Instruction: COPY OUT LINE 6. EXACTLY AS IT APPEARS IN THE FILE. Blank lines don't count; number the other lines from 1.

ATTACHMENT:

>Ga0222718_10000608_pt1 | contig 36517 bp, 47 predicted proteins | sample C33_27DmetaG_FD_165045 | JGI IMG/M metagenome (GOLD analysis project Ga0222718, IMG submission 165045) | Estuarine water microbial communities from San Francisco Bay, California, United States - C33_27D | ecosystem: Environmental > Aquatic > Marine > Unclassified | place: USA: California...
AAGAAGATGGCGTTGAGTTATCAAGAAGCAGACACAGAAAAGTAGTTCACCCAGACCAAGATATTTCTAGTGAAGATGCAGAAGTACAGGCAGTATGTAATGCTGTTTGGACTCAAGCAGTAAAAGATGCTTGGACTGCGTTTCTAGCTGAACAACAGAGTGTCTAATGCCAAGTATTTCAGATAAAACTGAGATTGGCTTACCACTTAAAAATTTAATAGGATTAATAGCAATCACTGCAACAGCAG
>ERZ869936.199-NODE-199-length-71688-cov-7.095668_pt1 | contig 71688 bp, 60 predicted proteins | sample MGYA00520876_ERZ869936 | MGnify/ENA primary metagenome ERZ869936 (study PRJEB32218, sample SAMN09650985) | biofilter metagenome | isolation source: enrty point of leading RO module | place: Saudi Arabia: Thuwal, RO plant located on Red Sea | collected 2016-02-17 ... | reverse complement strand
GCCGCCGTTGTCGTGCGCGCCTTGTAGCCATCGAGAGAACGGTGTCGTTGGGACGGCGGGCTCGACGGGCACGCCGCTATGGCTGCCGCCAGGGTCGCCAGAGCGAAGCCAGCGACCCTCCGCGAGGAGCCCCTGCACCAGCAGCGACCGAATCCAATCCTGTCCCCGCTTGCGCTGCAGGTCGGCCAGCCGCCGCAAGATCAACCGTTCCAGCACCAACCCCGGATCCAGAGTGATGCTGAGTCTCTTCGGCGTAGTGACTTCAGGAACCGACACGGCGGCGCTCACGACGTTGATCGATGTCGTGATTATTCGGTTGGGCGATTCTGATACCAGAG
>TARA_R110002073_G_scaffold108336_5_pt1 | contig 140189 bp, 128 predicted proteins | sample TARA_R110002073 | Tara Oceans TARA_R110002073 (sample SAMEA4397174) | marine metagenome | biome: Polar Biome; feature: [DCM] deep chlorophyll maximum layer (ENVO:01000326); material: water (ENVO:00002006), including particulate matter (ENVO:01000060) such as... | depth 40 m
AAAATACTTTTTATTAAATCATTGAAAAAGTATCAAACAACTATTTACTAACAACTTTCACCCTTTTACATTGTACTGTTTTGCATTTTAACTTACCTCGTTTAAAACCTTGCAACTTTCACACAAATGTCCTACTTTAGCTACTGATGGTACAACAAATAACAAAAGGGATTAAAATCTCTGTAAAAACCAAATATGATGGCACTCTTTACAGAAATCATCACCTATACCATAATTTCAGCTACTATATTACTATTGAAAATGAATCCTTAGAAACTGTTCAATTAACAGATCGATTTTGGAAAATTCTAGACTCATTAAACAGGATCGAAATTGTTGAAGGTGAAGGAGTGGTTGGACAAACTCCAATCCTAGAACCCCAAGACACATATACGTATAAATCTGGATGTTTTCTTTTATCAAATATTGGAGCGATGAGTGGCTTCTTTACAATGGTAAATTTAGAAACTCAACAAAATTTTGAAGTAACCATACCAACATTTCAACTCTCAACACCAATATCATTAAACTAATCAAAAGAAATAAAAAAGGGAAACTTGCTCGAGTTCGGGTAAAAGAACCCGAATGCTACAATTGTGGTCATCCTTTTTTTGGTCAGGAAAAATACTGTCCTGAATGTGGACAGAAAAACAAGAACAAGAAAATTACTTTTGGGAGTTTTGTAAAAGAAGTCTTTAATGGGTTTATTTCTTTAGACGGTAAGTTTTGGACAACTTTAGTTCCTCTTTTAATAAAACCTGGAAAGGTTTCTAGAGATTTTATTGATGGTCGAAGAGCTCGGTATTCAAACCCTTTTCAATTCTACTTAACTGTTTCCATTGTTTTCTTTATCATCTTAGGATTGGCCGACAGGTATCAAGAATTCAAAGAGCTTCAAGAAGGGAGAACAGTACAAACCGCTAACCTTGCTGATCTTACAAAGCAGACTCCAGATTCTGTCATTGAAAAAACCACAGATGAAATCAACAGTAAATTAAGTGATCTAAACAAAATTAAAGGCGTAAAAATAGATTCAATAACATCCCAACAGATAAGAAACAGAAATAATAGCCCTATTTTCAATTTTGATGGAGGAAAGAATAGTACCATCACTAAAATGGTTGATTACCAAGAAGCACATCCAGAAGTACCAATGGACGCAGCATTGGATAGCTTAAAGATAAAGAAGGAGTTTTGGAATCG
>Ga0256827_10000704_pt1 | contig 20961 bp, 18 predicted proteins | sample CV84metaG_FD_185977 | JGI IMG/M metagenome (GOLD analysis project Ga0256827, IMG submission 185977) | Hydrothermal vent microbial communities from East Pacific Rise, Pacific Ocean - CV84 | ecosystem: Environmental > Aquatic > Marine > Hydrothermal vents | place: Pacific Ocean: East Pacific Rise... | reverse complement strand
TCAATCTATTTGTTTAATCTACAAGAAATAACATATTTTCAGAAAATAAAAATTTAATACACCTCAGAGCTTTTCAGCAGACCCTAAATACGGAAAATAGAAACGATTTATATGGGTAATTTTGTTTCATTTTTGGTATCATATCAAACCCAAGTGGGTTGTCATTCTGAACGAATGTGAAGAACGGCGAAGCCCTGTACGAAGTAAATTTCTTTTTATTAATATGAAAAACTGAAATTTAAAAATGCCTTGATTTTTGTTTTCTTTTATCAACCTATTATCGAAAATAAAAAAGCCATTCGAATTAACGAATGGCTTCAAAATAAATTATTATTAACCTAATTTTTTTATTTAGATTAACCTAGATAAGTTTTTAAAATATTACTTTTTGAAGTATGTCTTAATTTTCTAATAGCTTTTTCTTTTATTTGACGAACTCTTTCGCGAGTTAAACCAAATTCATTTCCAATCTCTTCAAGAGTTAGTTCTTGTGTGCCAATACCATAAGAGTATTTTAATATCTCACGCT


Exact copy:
AAAATACTTTTTATTAAATCATTGAAAAAGTATCAAACAACTATTTACTAACAACTTTCACCCTTTTACATTGTACTGTTTTGCATTTTAACTTACCTCGTTTAAAACCTTGCAACTTTCACACAAATGTCCTACTTTAGCTACTGATGGTACAACAAATAACAAAAGGGATTAAAATCTCTGTAAAAACCAAATATGATGGCACTCTTTACAGAAATCATCACCTATACCATAATTTCAGCTACTATATTACTATTGAAAATGAATCCTTAGAAACTGTTCAATTAACAGATCGATTTTGGAAAATTCTAGACTCATTAAACAGGATCGAAATTGTTGAAGGTGAAGGAGTGGTTGGACAAACTCCAATCCTAGAACCCCAAGACACATATACGTATAAATCTGGATGTTTTCTTTTATCAAATATTGGAGCGATGAGTGGCTTCTTTACAATGGTAAATTTAGAAACTCAACAAAATTTTGAAGTAACCATACCAACATTTCAACTCTCAACACCAATATCATTAAACTAATCAAAAGAAATAAAAAAGGGAAACTTGCTCGAGTTCGGGTAAAAGAACCCGAATGCTACAATTGTGGTCATCCTTTTTTTGGTCAGGAAAAATACTGTCCTGAATGTGGACAGAAAAACAAGAACAAGAAAATTACTTTTGGGAGTTTTGTAAAAGAAGTCTTTAATGGGTTTATTTCTTTAGACGGTAAGTTTTGGACAACTTTAGTTCCTCTTTTAATAAAACCTGGAAAGGTTTCTAGAGATTTTATTGATGGTCGAAGAGCTCGGTATTCAAACCCTTTTCAATTCTACTTAACTGTTTCCATTGTTTTCTTTATCATCTTAGGATTGGCCGACAGGTATCAAGAATTCAAAGAGCTTCAAGAAGGGAGAACAGTACAAACCGCTAACCTTGCTGATCTTACAAAGCAGACTCCAGATTCTGTCATTGAAAAAACCACAGATGAAATCAACAGTAAATTAAGTGATCTAAACAAAATTAAAGGCGTAAAAATAGATTCAATAACATCCCAACAGATAAGAAACAGAAATAATAGCCCTATTTTCAATTTTGATGGAGGAAAGAATAGTACCATCACTAAAATGGTTGATTACCAAGAAGCACATCCAGAAGTACCAATGGACGCAGCATTGGATAGCTTAAAGATAAAGAAGGAGTTTTGGAATCG